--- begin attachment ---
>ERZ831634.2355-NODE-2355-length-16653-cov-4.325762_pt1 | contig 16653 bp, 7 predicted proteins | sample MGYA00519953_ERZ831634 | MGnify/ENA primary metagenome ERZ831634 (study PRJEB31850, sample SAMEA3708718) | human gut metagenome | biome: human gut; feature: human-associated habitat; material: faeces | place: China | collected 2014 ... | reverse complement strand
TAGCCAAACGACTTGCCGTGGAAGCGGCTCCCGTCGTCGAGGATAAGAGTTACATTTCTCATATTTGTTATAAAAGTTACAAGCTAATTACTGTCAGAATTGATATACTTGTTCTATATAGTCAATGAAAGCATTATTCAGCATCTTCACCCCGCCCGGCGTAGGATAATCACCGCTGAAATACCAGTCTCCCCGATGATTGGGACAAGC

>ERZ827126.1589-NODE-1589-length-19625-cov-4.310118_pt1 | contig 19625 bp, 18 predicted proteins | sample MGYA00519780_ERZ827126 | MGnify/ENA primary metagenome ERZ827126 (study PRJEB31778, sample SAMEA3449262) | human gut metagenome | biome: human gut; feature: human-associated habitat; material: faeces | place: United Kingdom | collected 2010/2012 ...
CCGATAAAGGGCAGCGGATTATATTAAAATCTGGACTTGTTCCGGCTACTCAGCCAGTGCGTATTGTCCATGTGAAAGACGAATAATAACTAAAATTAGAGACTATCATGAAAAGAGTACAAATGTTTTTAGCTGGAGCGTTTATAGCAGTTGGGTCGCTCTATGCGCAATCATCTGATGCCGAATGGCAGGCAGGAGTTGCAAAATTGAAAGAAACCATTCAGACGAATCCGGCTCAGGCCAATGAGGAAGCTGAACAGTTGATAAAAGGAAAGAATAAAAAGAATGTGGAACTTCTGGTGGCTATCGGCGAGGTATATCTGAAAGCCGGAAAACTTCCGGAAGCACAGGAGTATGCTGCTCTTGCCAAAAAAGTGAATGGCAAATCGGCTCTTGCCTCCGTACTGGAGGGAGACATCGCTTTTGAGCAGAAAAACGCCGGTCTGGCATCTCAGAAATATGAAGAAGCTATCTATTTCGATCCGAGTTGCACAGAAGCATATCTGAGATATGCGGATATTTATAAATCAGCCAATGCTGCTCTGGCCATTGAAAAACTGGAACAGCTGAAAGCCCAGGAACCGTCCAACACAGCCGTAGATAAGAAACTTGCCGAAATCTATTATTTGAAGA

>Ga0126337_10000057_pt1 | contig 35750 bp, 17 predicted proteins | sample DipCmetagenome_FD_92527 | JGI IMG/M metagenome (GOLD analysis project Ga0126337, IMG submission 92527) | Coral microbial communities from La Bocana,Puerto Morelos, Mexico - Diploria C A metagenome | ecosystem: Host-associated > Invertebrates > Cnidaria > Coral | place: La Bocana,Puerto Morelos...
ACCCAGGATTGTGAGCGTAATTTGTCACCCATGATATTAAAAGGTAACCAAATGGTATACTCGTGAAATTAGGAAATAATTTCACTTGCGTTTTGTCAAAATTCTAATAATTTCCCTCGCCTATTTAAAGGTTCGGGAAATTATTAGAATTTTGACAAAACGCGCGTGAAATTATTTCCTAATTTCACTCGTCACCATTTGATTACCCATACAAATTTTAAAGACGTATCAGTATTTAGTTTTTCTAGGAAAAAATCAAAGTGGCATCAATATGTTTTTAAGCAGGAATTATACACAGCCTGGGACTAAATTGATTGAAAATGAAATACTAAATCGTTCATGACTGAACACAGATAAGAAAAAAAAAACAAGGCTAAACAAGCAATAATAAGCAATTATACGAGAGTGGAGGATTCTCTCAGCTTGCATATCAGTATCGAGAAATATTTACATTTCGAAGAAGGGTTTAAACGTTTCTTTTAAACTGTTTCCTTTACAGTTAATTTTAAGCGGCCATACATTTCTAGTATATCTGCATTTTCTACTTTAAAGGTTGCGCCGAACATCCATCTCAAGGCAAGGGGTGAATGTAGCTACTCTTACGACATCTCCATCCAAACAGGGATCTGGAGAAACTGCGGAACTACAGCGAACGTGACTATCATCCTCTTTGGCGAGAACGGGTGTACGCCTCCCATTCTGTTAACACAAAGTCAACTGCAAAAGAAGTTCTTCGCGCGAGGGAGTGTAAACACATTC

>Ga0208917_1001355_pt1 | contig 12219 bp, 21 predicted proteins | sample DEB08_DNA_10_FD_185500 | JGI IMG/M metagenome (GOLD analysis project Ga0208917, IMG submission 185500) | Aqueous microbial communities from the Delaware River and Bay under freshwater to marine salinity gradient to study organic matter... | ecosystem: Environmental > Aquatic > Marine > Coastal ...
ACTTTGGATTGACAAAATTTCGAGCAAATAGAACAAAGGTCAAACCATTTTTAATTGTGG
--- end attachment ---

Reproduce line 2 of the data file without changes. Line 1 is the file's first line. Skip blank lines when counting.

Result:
TAGCCAAACGACTTGCCGTGGAAGCGGCTCCCGTCGTCGAGGATAAGAGTTACATTTCTCATATTTGTTATAAAAGTTACAAGCTAATTACTGTCAGAATTGATATACTTGTTCTATATAGTCAATGAAAGCATTATTCAGCATCTTCACCCCGCCCGGCGTAGGATAATCACCGCTGAAATACCAGTCTCCCCGATGATTGGGACAAGC